I held my usual Halloween/ Samhain bonfire party on Saturday. Many of my friends, whilst having pagan sympathies, would be a little cautious of engaging in ritual, so the evening tends to be low key, full of food, good company and a large supply of mulled wine. That doesn’t stop the non-pagan people asking where the naked women dancing round the fire are and a certain amount of ribbing goes on, which we all enjoy.
This year’s party, if anything, was by far the best. I didn’t hold one last year – time, enthusiasm and money were absent in large quantities – and the previous two year’s had been held in odd circumstances – the first just before I got married and the two sets of friends were getting to know each other and the second a month before my husband moved out and only one of my friends aware of the situation, which didn’t make for a relaxing evening from my perspective.
This year though, my circle has contracted again to just my friends and family. Although very different and from different walks of life, they all get on well and none are phased by sitting around a big warm fire and quaffing loads of alcohol and food. The weather was reasonably kind and the fire was unreasonably big and hot.
We sat around and discussed our personal news, our families, our animals and a range of other topics. We laughed like mad, even when discussing quite serious topics. My best friend’s pet shop is under threat – her landlady has sold the premises and the new owner wants her out. Through a combination of charm and circumstance, she has some right of appeal, a process which started this week. However, she is not in the best of health. Having seen off cancer, her kidneys are failing and her specialist told her to avoid stress at all costs. A legal battle is the last thing she needs.
But it got me thinking. What if the pet shop closed?
M operates the business well. We live in an area which is a mixture of low income and medium income residences. I was amused to see on Wikipedia that our area is named one of the most deprived areas in London. With deprivation and poor social structure comes poor people care and poor companion animal care. M spends more time advising and rehoming than actually selling things. If her shop closes, the advice and contacts she has will not be available to the people and animals who need it the most.
She could run the business from home. She has enough regular customers to make this viable. However, the true value of her shop in the community can be seen when people walk into her shop with an abandoned animal, or at their wits end because they’ve taken on an animal they haven’t the first clue how to look after. The closure of the shop will be an end to being able to help in this way. Her regular customers tend to be sensible owners and they tend not to need that level of advice and support.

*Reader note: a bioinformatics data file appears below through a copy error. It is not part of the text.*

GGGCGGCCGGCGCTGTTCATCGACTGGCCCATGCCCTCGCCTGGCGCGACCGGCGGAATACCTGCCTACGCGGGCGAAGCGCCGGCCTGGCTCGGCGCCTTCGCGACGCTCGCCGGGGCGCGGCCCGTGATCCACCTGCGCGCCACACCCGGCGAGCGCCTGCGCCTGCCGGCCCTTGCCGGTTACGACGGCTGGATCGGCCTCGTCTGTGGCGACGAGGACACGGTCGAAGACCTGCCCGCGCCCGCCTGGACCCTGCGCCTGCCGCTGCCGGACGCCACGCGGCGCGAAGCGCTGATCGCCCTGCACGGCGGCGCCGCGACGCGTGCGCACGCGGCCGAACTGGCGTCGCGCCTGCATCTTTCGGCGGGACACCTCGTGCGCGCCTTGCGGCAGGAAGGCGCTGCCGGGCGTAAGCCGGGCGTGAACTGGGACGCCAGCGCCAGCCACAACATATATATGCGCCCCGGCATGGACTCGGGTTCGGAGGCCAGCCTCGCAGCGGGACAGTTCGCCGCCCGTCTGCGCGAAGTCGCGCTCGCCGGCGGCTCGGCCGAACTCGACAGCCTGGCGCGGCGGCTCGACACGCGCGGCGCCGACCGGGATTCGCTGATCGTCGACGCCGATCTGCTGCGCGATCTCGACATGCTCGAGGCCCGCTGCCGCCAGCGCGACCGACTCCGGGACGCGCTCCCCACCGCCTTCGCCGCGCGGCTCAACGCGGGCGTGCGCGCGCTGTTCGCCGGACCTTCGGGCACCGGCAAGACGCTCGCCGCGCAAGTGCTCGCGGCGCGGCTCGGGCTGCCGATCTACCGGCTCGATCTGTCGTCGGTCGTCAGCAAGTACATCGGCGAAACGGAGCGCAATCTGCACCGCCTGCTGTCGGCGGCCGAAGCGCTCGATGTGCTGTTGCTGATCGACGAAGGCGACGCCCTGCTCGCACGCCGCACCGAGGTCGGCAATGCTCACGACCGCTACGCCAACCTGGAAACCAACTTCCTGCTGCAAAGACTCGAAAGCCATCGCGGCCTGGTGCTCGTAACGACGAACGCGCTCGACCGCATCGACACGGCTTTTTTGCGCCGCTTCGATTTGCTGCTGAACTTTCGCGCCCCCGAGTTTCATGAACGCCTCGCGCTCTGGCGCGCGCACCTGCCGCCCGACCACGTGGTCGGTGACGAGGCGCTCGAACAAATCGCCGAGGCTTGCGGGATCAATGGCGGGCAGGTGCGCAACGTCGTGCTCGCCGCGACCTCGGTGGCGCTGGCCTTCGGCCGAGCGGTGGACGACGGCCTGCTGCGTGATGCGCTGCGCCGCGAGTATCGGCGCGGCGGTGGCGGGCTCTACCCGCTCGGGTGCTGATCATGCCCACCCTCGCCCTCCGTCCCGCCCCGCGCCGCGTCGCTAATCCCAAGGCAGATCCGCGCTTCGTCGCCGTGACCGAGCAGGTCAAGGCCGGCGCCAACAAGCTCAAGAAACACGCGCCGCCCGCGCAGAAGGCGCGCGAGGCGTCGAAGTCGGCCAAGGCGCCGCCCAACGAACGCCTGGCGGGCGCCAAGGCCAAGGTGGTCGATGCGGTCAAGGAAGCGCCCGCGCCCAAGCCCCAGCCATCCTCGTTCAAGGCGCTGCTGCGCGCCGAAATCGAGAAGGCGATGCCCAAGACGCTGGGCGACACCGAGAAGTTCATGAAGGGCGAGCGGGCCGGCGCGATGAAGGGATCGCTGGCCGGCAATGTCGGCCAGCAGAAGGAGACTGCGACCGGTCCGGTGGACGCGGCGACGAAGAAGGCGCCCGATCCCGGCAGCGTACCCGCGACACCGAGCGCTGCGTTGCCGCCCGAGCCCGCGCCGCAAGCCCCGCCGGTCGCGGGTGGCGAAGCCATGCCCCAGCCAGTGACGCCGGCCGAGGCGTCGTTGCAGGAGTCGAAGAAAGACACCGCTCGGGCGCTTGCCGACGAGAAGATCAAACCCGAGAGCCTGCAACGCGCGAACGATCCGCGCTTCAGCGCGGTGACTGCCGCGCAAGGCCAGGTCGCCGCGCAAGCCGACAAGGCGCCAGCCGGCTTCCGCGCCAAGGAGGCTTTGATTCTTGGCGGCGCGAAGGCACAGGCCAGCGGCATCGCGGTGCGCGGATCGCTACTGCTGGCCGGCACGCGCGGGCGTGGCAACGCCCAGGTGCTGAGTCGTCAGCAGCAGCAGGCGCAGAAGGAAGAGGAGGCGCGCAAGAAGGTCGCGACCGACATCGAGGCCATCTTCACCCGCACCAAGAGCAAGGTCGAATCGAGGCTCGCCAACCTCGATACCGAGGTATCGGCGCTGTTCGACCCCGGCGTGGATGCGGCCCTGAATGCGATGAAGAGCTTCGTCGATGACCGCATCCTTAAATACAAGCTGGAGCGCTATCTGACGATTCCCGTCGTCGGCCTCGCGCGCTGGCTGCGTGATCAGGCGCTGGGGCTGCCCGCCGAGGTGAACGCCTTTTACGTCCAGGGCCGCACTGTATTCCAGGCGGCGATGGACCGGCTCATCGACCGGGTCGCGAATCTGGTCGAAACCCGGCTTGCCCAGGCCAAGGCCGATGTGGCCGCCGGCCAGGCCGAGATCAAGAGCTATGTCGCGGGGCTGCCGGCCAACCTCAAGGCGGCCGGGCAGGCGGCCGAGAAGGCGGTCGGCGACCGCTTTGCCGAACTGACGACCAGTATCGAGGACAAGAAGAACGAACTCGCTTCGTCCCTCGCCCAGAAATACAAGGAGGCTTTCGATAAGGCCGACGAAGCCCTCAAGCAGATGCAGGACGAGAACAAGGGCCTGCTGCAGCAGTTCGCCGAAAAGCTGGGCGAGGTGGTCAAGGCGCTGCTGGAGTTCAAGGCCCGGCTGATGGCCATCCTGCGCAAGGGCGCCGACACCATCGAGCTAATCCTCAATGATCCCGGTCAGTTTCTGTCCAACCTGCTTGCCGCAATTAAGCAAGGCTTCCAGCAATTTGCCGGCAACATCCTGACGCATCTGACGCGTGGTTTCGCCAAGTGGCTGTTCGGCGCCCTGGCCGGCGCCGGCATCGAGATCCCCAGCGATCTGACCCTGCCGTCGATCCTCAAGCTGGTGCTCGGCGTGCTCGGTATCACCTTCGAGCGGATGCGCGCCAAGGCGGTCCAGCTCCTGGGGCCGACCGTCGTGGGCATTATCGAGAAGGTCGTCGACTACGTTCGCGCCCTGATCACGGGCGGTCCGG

The year’s end is a good time to reflect. If I look at what M has achieved in the last year, despite her serious illness and personal stresses and strains, I find a remarkable achievement from a remarkable woman.
All the local animal charities know her, like what she does and help where they can when animals are left in her care or owners are unable to cope. People come into the shop as they have been told that she will be able to advise them.
Many involved in animal care find animals easier to relate to than humans. M cares for both equally. She’s at times flustered and stressed but her love for animal and humans shines through every single thing that she does. I consider it a privilege to know and love her and I am constantly thrilled that she loves me back.
We don’t get enough time to ourselves – the time we spent together tends to be taken up with discussing situations and problems – but she never fails to be there when I need her. I support her as best as I can – by listening, by advising and by helping out when animals need it.
I couldn’t handle half as well as she some of the people who come in. Don’t get me started on the fraught mother of two who took on a 8 week old Staffordshire bull terrier puppy and who wanted a magic spray to stop her dog peeing on the hall carpet. She lives in a flat and expected the now 12-week old pup to let her know that it wanted a wee, wait for her to open the door and take itself down two flights of stairs and outside and pee on the grass verge. I don’t think I have that sort of bladder control, so I am not sure how she expected the puppy to have it.
Luckily, I’ve learned from M (who wasn’t in the shop when this woman arrived). I was able to deal with the situation and advise her properly, without telling her to go to the library and get a book on dog care and when she’s decided she’s not up to the job, bring the dog to me.
My own reflections of the past year are quite mixed. As with every year, there have been good times, bad times and in between times. I’ve come a long way from this time last year in terms of getting over my (soon to be ex-) husband’s betrayals, coming to terms with the deaths of people close to me and also balancing my work, home and witch life.
I’ve been able to contribute to animal care and rescue, not in the quantity I would have liked, but enough to have made a difference.
So here’s to another 10 years of the pet shop. May M win this latest battle and may she be able to spend many more happy-sad-stressful-funny years in my neighbourhood, helping animals, their owners (and me).